‘LoC Has Taken A Toll On The Pakistan Army’
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‘LoC Has Taken A Toll On The Pakistan Army’

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‘They are aware that they have been unable to bring about any change in the security situation in Kashmir and have failed to internationalise the Kashmir issue’

Less than a month after the India and Pakistan armies announced an unexpected ceasefire on the Line of Control, Pakistan’s powerful army chief General Javed Qamar Bajwa has made conciliatory overtures towards India by saying that the two neighbours should ‘bury the past and move forward.’

General Bajwa’s remarks appear to be in agreement with Pakistan Prime Minister Imran Khan who is also talking about the benefits of having peace with India. The Pakistan army is the most important institution in the country and has been the principal architect of Pakistan’s India policy.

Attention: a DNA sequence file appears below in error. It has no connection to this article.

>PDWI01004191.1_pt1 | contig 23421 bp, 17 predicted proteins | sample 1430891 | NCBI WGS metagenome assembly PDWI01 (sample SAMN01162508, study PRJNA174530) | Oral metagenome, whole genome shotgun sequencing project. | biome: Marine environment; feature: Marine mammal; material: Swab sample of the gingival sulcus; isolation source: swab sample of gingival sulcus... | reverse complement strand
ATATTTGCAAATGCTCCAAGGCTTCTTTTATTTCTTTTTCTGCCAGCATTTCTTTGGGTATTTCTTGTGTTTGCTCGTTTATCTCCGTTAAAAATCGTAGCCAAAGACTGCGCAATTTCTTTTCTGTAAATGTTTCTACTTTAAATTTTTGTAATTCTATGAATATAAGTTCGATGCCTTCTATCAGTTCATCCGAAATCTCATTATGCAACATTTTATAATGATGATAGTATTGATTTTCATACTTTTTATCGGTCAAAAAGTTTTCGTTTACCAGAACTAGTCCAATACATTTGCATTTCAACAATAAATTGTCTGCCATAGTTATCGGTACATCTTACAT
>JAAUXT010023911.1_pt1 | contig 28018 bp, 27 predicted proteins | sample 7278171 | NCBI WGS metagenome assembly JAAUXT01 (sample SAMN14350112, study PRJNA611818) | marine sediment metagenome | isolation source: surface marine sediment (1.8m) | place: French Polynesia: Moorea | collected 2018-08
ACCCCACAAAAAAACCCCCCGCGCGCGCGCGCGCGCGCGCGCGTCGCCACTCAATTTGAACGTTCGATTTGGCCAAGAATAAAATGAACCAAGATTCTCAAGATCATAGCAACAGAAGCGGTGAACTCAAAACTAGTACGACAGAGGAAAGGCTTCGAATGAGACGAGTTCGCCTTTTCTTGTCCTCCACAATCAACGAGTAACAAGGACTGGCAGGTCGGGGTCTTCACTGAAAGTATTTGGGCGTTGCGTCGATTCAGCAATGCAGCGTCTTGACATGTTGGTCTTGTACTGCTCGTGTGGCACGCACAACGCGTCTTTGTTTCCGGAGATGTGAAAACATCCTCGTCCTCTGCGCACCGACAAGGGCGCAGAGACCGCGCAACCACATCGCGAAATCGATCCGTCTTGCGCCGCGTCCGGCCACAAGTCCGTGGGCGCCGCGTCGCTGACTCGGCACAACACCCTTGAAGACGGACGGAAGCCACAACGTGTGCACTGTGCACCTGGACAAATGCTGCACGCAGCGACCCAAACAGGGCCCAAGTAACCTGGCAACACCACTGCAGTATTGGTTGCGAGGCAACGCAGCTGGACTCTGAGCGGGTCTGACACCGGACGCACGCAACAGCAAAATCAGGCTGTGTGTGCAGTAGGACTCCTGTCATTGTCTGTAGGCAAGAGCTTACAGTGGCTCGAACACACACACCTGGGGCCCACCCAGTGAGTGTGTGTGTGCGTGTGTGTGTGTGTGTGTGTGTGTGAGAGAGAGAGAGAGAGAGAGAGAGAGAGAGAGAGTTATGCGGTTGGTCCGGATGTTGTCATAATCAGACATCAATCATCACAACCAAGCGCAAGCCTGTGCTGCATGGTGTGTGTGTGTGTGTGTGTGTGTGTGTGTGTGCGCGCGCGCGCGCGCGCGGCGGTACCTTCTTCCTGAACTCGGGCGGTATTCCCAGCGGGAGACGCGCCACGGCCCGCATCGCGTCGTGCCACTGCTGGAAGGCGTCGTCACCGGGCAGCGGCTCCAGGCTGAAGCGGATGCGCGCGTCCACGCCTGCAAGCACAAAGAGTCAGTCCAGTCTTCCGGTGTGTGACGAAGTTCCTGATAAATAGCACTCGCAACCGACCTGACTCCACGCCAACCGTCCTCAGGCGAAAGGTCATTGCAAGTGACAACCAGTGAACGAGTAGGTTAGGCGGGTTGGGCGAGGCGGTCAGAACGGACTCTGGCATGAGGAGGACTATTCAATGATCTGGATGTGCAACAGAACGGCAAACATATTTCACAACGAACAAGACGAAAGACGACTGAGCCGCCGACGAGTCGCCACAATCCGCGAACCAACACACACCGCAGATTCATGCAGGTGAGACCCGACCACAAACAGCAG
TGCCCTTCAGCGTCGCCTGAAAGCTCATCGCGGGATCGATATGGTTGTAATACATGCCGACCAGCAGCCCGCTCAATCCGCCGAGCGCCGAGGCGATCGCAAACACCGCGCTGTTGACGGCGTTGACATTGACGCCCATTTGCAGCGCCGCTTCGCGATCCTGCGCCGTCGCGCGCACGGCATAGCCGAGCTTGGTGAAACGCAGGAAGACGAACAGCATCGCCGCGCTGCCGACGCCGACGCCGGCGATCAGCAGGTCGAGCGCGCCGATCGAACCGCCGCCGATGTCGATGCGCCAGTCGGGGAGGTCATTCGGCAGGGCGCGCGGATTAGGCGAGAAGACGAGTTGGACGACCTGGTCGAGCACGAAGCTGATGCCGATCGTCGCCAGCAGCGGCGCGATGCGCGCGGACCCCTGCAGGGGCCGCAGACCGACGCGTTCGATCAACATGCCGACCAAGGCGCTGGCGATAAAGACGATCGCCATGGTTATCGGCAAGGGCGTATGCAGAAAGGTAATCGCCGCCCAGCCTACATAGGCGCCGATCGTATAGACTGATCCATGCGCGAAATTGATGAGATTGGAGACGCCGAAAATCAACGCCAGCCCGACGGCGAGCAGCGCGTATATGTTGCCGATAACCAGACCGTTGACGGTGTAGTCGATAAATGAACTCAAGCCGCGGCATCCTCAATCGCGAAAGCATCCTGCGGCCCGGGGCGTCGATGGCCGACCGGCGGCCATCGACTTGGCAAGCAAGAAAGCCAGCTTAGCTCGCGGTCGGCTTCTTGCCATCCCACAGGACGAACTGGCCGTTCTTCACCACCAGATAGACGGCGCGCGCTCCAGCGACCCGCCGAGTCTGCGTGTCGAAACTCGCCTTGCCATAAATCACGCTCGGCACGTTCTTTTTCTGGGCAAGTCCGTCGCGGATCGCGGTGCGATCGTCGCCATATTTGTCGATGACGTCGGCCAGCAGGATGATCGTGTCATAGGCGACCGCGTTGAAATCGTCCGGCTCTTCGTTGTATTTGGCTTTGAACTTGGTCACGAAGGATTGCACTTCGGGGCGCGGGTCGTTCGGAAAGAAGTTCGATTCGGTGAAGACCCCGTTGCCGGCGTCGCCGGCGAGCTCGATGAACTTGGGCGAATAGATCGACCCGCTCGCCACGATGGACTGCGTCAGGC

What has brought about this change of heart? Why would the Pakistan army alter its long-held Pakistani doctrine of hostility towards India and most importantly — can Pakistan be trusted?

One of the most competent voices who can provide a perspective on this development is Lieutenant General Deependra Singh Hooda, PVSM, UYSM, VSM & Bar (Retd), the highest-ranking military officer who commanded the surgical strikes in Pakistan occupied Kashmir in 2016.

General Hooda is a former general officer commanding of the Northern Command which is responsible for the security of India’s border with Pakistan and China.

“”It certainly appears there is a change in the Pakistan army’s thinking about the doctrine of continued hostility towards India,” said General Hooda.